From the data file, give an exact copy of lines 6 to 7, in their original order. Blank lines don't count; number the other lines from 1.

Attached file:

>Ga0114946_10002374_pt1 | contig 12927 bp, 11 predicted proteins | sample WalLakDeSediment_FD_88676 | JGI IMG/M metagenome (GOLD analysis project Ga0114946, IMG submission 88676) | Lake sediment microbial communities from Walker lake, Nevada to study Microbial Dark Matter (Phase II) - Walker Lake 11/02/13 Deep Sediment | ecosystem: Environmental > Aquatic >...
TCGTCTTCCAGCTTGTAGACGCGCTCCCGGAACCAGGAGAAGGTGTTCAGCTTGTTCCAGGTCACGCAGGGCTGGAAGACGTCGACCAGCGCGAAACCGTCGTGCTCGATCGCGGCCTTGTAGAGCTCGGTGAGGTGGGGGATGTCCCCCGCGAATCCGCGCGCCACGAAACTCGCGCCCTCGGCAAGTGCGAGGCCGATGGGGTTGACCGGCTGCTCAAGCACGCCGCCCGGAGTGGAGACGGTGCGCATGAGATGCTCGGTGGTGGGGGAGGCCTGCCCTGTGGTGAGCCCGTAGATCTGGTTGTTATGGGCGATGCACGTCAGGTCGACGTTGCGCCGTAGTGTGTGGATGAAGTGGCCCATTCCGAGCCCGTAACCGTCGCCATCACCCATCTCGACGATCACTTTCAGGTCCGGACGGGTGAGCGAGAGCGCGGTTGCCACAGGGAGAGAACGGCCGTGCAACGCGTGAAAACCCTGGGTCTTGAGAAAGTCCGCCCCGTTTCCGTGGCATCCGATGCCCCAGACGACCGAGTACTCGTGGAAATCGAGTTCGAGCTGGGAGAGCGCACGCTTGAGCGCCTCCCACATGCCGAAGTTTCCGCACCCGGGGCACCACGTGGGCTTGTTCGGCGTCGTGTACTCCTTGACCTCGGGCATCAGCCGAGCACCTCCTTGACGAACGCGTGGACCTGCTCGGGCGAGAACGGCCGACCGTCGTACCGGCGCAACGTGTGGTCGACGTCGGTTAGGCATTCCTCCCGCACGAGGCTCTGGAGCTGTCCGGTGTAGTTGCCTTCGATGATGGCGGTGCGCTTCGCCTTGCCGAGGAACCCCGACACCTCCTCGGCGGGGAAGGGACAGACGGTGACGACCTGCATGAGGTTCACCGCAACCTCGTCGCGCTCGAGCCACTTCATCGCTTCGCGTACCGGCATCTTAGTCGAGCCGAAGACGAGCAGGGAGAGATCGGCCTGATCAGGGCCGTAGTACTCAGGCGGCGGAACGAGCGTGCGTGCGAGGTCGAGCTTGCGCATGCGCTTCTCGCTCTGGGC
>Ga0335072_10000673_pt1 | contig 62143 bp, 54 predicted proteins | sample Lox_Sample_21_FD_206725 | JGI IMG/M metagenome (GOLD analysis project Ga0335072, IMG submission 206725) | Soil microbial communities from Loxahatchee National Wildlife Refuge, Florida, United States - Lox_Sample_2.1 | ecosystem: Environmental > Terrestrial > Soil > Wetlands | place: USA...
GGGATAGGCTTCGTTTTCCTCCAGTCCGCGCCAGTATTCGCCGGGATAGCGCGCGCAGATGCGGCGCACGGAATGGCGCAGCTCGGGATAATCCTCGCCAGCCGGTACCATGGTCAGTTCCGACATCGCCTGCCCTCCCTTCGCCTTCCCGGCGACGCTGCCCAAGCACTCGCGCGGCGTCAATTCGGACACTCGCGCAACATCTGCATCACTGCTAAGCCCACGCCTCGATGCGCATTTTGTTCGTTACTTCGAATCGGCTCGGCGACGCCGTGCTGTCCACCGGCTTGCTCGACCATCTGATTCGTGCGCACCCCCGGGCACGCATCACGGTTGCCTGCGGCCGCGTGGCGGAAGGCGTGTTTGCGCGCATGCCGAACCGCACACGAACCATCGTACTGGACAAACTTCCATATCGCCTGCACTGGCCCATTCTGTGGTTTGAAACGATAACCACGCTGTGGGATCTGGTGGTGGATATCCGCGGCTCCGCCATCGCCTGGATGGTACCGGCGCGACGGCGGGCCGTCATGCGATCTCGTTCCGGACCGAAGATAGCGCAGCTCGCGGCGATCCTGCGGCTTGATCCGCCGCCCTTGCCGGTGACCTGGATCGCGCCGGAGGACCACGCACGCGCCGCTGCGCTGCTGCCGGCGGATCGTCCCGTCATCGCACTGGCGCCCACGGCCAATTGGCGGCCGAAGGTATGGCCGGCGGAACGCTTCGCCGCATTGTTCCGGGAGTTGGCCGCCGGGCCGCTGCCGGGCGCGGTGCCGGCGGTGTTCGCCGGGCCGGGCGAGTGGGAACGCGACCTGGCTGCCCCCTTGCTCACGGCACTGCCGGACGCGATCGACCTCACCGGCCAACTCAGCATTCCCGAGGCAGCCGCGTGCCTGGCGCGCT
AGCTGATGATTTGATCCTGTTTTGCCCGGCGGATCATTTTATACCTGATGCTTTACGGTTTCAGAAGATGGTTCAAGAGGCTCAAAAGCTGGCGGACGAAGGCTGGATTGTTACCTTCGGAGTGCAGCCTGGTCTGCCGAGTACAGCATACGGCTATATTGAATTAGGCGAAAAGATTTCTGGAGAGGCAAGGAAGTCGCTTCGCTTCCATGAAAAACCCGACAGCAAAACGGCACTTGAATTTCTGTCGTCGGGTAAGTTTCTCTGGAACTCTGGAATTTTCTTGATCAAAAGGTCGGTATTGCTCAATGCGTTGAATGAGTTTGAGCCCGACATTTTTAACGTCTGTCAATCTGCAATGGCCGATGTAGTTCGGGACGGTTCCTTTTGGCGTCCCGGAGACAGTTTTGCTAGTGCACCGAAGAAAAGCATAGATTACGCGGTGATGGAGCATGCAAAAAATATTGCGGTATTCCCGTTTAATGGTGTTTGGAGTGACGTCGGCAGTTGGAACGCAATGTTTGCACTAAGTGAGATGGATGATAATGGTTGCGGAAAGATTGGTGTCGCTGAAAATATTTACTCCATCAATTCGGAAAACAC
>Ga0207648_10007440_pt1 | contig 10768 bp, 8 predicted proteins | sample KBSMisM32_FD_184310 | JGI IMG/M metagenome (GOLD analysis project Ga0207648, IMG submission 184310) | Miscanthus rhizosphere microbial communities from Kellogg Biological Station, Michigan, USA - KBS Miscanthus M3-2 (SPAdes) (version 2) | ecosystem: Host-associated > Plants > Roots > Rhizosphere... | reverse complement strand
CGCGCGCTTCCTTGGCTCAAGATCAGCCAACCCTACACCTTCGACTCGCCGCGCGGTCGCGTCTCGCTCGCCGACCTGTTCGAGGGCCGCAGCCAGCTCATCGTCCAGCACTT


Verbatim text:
>Ga0207648_10007440_pt1 | contig 10768 bp, 8 predicted proteins | sample KBSMisM32_FD_184310 | JGI IMG/M metagenome (GOLD analysis project Ga0207648, IMG submission 184310) | Miscanthus rhizosphere microbial communities from Kellogg Biological Station, Michigan, USA - KBS Miscanthus M3-2 (SPAdes) (version 2) | ecosystem: Host-associated > Plants > Roots > Rhizosphere... | reverse complement strand
CGCGCGCTTCCTTGGCTCAAGATCAGCCAACCCTACACCTTCGACTCGCCGCGCGGTCGCGTCTCGCTCGCCGACCTGTTCGAGGGCCGCAGCCAGCTCATCGTCCAGCACTT